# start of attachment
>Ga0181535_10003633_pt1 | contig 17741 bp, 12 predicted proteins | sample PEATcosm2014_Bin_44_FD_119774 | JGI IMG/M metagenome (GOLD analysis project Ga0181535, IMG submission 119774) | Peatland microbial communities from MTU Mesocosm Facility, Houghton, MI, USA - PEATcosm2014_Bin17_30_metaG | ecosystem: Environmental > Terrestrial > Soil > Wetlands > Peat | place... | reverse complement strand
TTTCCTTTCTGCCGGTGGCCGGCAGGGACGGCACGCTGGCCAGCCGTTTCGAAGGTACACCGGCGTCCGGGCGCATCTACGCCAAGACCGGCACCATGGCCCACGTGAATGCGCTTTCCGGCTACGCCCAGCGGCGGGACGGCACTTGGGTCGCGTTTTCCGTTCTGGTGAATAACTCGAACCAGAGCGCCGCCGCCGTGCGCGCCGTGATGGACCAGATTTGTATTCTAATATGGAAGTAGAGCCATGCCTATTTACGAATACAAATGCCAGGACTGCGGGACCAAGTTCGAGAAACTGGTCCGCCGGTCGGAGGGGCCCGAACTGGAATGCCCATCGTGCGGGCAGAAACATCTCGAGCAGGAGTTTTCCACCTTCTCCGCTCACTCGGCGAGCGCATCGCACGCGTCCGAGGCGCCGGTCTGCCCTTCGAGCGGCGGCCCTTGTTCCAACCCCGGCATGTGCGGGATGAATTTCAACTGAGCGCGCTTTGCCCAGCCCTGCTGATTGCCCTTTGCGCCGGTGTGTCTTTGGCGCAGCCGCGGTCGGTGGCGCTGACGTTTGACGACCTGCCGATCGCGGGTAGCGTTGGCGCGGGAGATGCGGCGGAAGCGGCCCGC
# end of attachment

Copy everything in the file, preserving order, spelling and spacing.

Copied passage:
>Ga0181535_10003633_pt1 | contig 17741 bp, 12 predicted proteins | sample PEATcosm2014_Bin_44_FD_119774 | JGI IMG/M metagenome (GOLD analysis project Ga0181535, IMG submission 119774) | Peatland microbial communities from MTU Mesocosm Facility, Houghton, MI, USA - PEATcosm2014_Bin17_30_metaG | ecosystem: Environmental > Terrestrial > Soil > Wetlands > Peat | place... | reverse complement strand
TTTCCTTTCTGCCGGTGGCCGGCAGGGACGGCACGCTGGCCAGCCGTTTCGAAGGTACACCGGCGTCCGGGCGCATCTACGCCAAGACCGGCACCATGGCCCACGTGAATGCGCTTTCCGGCTACGCCCAGCGGCGGGACGGCACTTGGGTCGCGTTTTCCGTTCTGGTGAATAACTCGAACCAGAGCGCCGCCGCCGTGCGCGCCGTGATGGACCAGATTTGTATTCTAATATGGAAGTAGAGCCATGCCTATTTACGAATACAAATGCCAGGACTGCGGGACCAAGTTCGAGAAACTGGTCCGCCGGTCGGAGGGGCCCGAACTGGAATGCCCATCGTGCGGGCAGAAACATCTCGAGCAGGAGTTTTCCACCTTCTCCGCTCACTCGGCGAGCGCATCGCACGCGTCCGAGGCGCCGGTCTGCCCTTCGAGCGGCGGCCCTTGTTCCAACCCCGGCATGTGCGGGATGAATTTCAACTGAGCGCGCTTTGCCCAGCCCTGCTGATTGCCCTTTGCGCCGGTGTGTCTTTGGCGCAGCCGCGGTCGGTGGCGCTGACGTTTGACGACCTGCCGATCGCGGGTAGCGTTGGCGCGGGAGATGCGGCGGAAGCGGCCCGC